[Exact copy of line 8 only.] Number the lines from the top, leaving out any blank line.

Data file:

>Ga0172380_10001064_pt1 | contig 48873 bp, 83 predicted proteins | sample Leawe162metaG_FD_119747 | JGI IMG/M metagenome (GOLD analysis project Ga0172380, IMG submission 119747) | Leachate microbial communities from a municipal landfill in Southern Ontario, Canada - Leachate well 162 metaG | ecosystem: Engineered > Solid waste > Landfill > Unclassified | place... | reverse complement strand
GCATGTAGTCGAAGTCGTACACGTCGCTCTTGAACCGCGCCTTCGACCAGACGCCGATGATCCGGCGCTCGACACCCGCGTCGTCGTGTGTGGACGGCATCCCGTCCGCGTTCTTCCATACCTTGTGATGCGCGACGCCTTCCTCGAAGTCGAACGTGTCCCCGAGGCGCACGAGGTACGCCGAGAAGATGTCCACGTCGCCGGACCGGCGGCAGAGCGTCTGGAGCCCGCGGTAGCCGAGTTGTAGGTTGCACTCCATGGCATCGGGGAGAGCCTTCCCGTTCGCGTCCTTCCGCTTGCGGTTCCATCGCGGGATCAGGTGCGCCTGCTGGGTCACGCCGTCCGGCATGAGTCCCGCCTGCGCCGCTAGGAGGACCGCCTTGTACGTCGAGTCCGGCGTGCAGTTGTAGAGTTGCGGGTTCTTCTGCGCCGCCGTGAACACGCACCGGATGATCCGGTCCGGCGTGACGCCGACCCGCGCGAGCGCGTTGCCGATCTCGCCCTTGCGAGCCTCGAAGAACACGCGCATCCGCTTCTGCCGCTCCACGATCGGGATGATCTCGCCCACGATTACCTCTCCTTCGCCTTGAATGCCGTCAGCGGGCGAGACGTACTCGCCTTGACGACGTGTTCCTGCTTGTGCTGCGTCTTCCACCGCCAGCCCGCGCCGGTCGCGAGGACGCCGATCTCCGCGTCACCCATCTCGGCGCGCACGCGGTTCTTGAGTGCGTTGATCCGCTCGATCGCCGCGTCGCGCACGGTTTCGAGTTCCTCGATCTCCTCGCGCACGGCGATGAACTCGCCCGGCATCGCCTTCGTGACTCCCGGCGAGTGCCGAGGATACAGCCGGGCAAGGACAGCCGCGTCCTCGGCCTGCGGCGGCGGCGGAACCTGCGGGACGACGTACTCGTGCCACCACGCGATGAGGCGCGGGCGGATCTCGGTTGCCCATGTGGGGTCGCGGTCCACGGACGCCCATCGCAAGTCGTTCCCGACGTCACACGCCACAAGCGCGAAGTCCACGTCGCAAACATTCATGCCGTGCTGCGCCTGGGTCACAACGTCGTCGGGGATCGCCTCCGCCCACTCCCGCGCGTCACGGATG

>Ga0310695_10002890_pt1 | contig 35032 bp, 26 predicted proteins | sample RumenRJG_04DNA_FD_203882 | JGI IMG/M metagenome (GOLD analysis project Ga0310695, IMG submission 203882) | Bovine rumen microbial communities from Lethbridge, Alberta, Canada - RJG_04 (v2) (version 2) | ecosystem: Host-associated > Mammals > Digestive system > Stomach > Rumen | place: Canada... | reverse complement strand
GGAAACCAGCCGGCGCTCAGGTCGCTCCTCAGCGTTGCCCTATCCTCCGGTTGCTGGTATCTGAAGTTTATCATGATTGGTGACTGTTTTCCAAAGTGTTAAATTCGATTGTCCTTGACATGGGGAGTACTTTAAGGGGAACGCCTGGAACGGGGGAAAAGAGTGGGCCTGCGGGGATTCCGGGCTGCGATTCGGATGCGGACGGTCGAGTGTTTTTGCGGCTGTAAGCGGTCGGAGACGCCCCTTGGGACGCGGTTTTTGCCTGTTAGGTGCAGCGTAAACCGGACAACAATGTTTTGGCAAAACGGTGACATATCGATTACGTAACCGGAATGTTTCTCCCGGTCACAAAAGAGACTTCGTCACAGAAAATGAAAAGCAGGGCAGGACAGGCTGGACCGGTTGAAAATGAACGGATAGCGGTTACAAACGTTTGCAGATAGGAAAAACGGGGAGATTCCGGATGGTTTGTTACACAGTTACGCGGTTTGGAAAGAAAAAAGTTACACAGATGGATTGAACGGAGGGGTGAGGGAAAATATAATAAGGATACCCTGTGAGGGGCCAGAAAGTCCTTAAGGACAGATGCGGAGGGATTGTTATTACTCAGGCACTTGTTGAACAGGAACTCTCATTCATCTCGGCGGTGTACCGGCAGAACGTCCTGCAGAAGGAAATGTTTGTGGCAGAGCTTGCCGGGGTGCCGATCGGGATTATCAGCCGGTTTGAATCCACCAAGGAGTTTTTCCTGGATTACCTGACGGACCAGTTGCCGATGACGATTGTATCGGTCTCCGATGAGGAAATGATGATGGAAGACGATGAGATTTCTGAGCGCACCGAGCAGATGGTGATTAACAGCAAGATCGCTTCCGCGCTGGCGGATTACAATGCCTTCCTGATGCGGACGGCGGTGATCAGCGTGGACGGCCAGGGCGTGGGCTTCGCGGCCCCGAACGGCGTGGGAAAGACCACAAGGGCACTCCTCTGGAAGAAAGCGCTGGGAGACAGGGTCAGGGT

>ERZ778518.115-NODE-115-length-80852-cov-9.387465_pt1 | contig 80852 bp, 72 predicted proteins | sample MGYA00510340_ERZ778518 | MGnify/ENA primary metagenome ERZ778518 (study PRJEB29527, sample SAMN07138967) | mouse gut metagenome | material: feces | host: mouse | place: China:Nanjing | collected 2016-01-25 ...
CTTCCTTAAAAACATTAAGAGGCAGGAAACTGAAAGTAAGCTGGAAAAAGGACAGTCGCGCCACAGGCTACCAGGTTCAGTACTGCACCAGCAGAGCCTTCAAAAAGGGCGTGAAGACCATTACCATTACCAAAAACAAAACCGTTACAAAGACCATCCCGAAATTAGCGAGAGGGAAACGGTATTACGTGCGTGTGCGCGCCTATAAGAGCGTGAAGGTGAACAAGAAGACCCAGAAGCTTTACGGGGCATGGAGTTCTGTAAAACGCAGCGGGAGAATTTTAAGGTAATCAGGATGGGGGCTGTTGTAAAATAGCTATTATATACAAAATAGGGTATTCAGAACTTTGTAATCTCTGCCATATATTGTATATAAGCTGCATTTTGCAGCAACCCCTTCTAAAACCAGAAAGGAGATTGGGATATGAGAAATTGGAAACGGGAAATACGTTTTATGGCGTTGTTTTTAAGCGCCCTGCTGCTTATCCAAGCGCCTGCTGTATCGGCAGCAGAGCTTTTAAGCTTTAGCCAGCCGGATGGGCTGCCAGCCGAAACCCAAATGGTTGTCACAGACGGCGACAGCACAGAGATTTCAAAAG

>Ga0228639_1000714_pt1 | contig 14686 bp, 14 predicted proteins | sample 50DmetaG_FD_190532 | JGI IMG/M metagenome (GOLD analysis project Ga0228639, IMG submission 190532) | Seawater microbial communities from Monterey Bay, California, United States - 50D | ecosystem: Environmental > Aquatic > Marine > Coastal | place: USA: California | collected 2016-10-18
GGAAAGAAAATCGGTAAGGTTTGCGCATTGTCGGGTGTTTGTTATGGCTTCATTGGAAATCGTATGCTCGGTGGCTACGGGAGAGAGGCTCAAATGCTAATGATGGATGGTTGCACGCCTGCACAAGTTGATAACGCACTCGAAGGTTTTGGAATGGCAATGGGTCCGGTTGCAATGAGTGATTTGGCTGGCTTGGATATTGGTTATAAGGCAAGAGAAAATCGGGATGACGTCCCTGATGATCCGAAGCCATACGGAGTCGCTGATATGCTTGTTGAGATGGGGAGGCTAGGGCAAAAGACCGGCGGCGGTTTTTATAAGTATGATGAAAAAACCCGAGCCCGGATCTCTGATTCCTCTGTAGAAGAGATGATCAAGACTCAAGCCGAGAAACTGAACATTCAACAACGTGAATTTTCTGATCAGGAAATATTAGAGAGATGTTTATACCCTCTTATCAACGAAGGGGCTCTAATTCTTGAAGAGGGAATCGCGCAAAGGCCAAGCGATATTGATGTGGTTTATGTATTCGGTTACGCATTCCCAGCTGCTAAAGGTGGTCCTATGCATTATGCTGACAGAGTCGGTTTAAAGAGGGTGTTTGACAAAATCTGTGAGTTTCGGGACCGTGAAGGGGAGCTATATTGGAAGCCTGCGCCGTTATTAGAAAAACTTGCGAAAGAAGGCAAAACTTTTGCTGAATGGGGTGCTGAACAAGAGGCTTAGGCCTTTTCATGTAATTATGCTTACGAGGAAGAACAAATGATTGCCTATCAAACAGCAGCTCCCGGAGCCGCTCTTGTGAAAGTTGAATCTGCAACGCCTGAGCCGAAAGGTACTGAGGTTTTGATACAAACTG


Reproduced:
GGAAAGAAAATCGGTAAGGTTTGCGCATTGTCGGGTGTTTGTTATGGCTTCATTGGAAATCGTATGCTCGGTGGCTACGGGAGAGAGGCTCAAATGCTAATGATGGATGGTTGCACGCCTGCACAAGTTGATAACGCACTCGAAGGTTTTGGAATGGCAATGGGTCCGGTTGCAATGAGTGATTTGGCTGGCTTGGATATTGGTTATAAGGCAAGAGAAAATCGGGATGACGTCCCTGATGATCCGAAGCCATACGGAGTCGCTGATATGCTTGTTGAGATGGGGAGGCTAGGGCAAAAGACCGGCGGCGGTTTTTATAAGTATGATGAAAAAACCCGAGCCCGGATCTCTGATTCCTCTGTAGAAGAGATGATCAAGACTCAAGCCGAGAAACTGAACATTCAACAACGTGAATTTTCTGATCAGGAAATATTAGAGAGATGTTTATACCCTCTTATCAACGAAGGGGCTCTAATTCTTGAAGAGGGAATCGCGCAAAGGCCAAGCGATATTGATGTGGTTTATGTATTCGGTTACGCATTCCCAGCTGCTAAAGGTGGTCCTATGCATTATGCTGACAGAGTCGGTTTAAAGAGGGTGTTTGACAAAATCTGTGAGTTTCGGGACCGTGAAGGGGAGCTATATTGGAAGCCTGCGCCGTTATTAGAAAAACTTGCGAAAGAAGGCAAAACTTTTGCTGAATGGGGTGCTGAACAAGAGGCTTAGGCCTTTTCATGTAATTATGCTTACGAGGAAGAACAAATGATTGCCTATCAAACAGCAGCTCCCGGAGCCGCTCTTGTGAAAGTTGAATCTGCAACGCCTGAGCCGAAAGGTACTGAGGTTTTGATACAAACTG